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Since most of my lecture notes have migrated behind a gate (software called Canvas, used on many campuses), I thought I would share some teaching material that some Econbrowser readers might find of interest.

First, recession vs. output gap (Econ 442 Lecture 9):

Figure 1: Quarter on Quarter growth rate of real GDP (blue), Year on Year (tan), both calculated as log differences. NBER defined peak-to-trough recession dates shaded gray. Source: BEA, NBER, and author’s calculations.

Note there is no NBER-defined recession in 2022H1, despite two consecutive quarters of negative GDP growth. In contrast, there is a NBER defined recession in 2001, despite the absence of two consecutive quarters of negative growth in the latest vintage of GDP (when was it that there were? See here.). Hamilton’s Markov Switching model of recessions did not indicate a recession then, nor did the real-time Sahm rule.

I distinguish between an output gap and recession by referring to this graph:

Figure 2: Output gap, from CBO (bold black), from Fleischman/Roberts-FRB (blue), from HP filter estimated over 1947-2023 (green), and from Hamilton filter estimated over 1967-2023 (red). NBER defined peak-to-trough recession dates shaded gray. Source: BEA, CBO February 2024, Atlanta Fed Taylor rule utility February 2024, NBER, and author’s calculations.

Note that for the Euro area, CEPR’s BCDC noted two consecutive quarters of negative growth in 2023 GDP, but has also not declared a recession, given increases in employment and hours worked.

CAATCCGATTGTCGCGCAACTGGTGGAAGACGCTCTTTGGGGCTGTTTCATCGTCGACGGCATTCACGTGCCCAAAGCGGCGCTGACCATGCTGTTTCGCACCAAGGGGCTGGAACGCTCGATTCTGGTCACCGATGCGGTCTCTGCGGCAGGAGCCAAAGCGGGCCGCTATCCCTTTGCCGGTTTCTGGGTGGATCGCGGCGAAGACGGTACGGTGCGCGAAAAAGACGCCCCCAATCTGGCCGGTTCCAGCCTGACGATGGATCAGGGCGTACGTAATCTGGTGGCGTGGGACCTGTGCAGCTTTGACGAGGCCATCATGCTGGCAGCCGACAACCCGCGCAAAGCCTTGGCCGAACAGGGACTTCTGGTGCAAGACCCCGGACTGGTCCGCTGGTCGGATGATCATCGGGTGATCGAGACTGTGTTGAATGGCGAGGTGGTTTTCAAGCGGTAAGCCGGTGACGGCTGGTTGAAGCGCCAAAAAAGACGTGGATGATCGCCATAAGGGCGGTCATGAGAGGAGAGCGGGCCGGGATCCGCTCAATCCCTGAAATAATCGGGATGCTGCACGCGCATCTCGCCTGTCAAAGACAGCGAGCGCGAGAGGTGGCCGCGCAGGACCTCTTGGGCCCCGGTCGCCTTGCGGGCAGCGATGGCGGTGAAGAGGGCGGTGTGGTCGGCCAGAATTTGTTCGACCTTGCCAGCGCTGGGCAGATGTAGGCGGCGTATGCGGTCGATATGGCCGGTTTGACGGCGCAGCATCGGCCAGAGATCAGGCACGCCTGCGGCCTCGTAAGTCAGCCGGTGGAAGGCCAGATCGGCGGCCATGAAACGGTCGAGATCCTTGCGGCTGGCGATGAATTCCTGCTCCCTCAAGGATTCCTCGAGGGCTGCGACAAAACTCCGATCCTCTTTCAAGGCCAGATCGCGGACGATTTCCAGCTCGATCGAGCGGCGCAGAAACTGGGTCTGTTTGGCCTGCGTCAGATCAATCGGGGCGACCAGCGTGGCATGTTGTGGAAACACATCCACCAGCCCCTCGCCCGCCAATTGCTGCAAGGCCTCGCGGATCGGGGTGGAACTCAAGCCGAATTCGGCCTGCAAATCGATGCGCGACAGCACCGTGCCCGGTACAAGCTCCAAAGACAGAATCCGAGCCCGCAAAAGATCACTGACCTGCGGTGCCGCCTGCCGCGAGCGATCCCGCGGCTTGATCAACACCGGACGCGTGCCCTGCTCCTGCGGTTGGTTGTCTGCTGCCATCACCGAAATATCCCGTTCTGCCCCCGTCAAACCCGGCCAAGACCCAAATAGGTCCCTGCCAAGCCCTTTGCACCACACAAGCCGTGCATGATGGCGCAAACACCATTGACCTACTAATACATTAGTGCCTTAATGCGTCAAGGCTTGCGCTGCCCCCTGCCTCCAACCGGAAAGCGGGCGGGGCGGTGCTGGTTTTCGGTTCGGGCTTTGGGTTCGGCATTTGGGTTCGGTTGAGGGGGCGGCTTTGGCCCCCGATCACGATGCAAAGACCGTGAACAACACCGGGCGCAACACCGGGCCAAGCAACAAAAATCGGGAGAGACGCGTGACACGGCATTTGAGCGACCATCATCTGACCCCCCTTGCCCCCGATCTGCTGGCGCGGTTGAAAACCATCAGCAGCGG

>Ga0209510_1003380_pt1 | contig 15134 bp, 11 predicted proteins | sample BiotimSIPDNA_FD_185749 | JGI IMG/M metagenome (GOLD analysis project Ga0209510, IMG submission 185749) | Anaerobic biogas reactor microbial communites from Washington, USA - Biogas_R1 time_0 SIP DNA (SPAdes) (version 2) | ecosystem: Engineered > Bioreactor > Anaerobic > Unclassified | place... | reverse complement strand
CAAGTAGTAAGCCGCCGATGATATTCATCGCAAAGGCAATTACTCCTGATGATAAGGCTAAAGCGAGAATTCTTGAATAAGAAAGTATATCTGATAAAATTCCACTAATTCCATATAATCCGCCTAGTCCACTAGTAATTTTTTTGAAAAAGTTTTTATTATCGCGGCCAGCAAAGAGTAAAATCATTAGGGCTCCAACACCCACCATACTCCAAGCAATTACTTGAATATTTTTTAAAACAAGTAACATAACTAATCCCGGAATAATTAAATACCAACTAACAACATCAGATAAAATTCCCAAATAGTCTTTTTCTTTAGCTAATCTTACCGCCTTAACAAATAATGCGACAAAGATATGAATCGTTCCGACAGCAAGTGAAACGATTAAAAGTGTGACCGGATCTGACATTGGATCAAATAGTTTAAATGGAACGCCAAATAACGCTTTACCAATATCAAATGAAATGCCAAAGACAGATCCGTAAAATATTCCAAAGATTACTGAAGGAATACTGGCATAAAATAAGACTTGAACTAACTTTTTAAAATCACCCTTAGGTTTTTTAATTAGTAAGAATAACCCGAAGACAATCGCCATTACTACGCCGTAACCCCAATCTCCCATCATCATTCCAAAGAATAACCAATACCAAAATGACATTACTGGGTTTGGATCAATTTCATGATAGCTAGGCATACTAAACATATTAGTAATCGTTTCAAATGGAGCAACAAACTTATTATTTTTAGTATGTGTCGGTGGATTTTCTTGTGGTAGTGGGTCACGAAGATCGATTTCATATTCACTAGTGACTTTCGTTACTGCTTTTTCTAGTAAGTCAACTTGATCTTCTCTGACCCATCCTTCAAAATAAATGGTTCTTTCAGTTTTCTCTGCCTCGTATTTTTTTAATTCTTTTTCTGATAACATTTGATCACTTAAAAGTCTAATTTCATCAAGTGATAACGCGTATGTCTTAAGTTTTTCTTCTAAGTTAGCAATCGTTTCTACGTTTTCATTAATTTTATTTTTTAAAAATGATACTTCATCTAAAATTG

What about recession prediction? That’s discussed in this handout (Recession Early Warning Systems). Given the continued yield curve inversions, it’s not surprising that estimated recession probabilities are high. On the other hand, my research with Ferrara, Ahmed, Kucko and Chatelais and Stalla-Bourdillon suggests other predictors. Those provide alternative estimates of recession probabilities. Below I examine the impact of the foreign term spread as well as the debt service ratio.

Figure 3: Probability of recession from term spread and short rate (tan), and term spread and short rate, debt-service ratio, foreign term spread (blue). NBER defined peak-to-trough recession dates shaded gray. Source: NBER, and author’s calculations.

As I note in the handout:

…the estimated recession probabilities for February 2024 are 56% for the spread plus short rate, and 29.5% for the full specification. This means just because there are no obvious indications of the recession’s onset as of January doesn’t mean that we have necessarily dodged a recession. May 2024 are maximal probabilities.

So, stay on guard for evidence of a downturn.

As an aside, this is an example of how research informs teaching.

 

 

 

 

 

 

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